"I'm totally stressed out!" Dean told me. "My family is always going somewhere or doing something. I never get any downtime!"
The 13-year-old boy sitting in my counseling office had been struggling with chronic anxiety and insomnia — unusual symptoms for someone his age.
Dean's family life
Dean's mom and dad weren't bad parents. They were just highly motivated people who were actively involved in work, church, community and all their sons' activities. And Dean's four brothers seemed happy with this fast-paced lifestyle. Apparently no one had been aware of how different Dean's personality was from the rest of the family members' personalities.
"Try slowing the pace for a while," I advised the parents. "Spend time just being together." They did, and the result was a big improvement in Dean's mental and physical health and in his relationship with the family.
A wake-up call
Sometimes good parents — caring, loving parents — can overlook a child's needs because their attention is pulled in too many directions. Dean's parents had a wake-up call that helped them reconsider their son's unique temperament and take steps to renew the relationship.
I wonder how many of us need our own wake-up call.
Relationships with our kids don't happen automatically. Life is busy, and we sometimes default to reactionary parenting — only becoming keenly aware of our kids' needs when some problem surfaces. The first and perhaps most important step toward becoming better, more intentional parents is to simply pay more attention to our kids, to start becoming aware of the unique ways they are created.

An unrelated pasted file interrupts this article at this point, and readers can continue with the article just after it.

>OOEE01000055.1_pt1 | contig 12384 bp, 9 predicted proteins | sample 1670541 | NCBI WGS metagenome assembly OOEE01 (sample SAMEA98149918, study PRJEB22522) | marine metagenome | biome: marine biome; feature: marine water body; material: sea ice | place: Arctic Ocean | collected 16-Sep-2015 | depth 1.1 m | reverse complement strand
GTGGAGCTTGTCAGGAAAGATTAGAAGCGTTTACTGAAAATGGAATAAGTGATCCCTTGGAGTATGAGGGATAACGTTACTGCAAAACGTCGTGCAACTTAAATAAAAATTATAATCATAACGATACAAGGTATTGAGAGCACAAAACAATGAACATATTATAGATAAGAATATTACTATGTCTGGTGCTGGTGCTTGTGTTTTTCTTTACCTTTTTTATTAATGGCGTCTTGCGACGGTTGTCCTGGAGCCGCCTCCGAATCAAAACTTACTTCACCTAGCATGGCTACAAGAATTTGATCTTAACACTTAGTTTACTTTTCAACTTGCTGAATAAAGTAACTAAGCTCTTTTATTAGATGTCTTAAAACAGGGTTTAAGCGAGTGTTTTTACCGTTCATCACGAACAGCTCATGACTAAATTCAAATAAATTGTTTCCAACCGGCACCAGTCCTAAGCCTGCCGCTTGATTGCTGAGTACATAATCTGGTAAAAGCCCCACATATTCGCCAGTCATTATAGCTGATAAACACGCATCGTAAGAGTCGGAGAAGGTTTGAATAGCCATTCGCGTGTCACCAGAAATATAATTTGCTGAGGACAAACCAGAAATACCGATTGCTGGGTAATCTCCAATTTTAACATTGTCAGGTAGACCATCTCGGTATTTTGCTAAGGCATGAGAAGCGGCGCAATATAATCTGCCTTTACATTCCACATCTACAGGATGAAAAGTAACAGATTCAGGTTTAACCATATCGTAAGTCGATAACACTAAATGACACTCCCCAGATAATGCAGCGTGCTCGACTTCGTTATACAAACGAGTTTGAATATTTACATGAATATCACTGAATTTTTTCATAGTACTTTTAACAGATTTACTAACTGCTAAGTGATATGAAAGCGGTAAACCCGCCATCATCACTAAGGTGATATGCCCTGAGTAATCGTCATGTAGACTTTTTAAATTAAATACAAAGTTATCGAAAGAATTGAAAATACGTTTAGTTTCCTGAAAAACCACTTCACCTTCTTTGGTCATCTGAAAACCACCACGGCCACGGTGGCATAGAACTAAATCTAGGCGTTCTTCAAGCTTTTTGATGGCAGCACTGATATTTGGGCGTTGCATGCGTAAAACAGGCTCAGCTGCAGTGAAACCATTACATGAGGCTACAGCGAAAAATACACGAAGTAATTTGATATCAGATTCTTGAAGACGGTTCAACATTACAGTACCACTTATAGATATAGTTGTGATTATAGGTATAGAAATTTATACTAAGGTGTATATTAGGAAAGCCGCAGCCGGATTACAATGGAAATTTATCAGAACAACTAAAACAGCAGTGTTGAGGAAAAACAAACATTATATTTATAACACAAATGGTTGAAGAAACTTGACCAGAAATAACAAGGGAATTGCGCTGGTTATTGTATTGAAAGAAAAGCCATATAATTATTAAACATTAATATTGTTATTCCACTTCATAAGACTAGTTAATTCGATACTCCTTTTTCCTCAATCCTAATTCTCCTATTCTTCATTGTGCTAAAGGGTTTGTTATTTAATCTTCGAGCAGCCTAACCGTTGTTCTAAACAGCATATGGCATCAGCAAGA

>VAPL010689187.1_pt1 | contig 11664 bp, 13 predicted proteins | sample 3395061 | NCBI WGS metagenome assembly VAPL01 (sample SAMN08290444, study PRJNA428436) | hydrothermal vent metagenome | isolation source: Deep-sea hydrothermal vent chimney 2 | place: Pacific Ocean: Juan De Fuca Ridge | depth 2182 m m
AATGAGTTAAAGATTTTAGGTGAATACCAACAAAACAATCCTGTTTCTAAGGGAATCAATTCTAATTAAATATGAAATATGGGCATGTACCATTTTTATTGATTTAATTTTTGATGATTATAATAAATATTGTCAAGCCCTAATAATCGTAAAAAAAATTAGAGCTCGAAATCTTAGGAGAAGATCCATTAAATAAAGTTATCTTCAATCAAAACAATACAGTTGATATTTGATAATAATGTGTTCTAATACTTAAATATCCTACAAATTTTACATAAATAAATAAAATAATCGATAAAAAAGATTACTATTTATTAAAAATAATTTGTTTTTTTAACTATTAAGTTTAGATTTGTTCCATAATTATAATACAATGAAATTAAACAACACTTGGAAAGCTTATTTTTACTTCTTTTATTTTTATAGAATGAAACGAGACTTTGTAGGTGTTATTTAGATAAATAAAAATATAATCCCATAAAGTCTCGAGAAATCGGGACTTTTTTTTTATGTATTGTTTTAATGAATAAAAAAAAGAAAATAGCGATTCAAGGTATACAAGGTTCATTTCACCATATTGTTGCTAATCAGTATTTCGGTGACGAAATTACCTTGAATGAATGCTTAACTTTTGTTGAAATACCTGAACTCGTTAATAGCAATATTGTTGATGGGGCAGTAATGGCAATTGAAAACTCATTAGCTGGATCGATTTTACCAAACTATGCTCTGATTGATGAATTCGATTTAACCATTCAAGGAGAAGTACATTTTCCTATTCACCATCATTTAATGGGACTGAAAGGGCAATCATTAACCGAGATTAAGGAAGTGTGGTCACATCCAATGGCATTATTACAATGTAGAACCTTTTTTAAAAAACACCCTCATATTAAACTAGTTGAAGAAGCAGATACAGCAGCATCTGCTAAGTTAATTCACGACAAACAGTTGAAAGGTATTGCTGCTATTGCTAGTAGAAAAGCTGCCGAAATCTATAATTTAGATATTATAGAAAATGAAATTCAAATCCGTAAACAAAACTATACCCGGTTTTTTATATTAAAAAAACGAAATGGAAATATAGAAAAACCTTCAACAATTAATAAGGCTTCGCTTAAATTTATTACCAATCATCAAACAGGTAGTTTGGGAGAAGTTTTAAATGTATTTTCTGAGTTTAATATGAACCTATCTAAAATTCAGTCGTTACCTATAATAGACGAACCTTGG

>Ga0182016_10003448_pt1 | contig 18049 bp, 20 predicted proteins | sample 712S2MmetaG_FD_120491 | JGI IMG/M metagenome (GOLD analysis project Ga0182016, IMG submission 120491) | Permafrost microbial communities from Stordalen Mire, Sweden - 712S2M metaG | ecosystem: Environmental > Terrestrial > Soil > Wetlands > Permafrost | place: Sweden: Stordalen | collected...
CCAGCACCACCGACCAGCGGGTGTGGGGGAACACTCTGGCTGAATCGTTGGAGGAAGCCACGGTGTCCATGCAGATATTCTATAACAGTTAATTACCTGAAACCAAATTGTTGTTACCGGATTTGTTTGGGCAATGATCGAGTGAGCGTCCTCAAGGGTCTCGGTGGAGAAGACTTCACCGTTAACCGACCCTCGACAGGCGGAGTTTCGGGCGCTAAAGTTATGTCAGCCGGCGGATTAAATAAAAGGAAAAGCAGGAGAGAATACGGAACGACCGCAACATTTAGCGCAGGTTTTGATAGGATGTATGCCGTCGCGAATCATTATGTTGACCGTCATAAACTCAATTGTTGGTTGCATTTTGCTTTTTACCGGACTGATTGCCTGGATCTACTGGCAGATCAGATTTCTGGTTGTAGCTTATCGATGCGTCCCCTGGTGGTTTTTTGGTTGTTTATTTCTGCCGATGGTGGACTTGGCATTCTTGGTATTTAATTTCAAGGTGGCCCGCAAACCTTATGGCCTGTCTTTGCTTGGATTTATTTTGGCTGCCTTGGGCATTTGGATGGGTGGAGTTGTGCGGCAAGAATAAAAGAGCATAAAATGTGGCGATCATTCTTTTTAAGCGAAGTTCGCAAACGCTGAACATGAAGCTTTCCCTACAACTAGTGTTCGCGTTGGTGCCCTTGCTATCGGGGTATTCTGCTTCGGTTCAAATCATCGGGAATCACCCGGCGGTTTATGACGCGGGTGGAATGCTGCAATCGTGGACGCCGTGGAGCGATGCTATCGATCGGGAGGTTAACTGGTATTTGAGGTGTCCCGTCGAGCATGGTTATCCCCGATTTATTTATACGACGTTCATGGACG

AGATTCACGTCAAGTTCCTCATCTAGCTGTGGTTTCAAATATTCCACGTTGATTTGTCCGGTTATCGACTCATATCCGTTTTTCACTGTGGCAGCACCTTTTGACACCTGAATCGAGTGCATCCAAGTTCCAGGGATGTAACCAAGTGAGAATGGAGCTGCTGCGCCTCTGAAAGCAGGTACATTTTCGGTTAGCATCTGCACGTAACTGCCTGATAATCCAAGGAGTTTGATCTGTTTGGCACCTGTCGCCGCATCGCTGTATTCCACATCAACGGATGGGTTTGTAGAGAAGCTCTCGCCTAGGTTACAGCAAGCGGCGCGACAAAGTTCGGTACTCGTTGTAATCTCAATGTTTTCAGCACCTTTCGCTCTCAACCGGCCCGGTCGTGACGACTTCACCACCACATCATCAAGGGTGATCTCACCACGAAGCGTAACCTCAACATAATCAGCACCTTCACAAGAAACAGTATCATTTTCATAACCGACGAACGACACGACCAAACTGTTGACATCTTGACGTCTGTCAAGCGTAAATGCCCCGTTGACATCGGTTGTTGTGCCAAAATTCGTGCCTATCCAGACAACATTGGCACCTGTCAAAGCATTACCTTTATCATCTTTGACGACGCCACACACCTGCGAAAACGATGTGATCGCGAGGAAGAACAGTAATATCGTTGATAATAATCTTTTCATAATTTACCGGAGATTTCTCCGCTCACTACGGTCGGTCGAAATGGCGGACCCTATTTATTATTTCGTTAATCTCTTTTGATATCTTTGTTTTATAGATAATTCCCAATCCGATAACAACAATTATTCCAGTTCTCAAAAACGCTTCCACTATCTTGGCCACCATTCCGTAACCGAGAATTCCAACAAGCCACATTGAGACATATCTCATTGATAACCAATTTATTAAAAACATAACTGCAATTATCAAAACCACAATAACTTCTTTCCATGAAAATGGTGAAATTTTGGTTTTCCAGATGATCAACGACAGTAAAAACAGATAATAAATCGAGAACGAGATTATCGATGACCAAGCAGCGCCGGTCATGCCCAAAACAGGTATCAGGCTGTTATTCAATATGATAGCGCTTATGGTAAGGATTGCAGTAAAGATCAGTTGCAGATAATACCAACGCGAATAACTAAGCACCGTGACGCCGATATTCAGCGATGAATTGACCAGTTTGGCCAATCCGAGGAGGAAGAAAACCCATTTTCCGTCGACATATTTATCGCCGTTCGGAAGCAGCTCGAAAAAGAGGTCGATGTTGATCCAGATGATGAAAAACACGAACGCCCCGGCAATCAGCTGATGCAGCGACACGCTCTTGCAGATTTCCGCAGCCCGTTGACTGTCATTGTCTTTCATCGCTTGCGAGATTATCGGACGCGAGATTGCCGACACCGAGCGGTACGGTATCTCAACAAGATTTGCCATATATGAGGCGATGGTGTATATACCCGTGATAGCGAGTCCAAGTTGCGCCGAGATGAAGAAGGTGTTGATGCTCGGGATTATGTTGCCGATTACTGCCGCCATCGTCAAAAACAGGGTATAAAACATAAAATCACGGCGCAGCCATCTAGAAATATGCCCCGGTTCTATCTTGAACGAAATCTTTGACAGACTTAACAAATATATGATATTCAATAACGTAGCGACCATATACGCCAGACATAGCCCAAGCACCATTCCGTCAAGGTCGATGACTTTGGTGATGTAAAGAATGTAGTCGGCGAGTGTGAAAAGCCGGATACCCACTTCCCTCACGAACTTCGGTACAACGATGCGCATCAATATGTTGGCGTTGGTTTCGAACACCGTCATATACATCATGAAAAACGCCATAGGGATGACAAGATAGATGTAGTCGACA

When you pay attention, you naturally start making parenting decisions that better accommodate your children's strengths and weaknesses. Every child has a unique, vibrant personality that gives parents important clues on how to best raise him or her.
Let's be parents who take the time to see and hear who our children are so we can bond with each of them in uniquely special ways — showing them through our actions that we care about each of them as individuals. Out of that deeply relational understanding comes the ability to mentor, correct and teach each child the life lessons he or she needs to thrive.Daniel Huerta is the vice president of Parenting and Youth at Focus on the Family.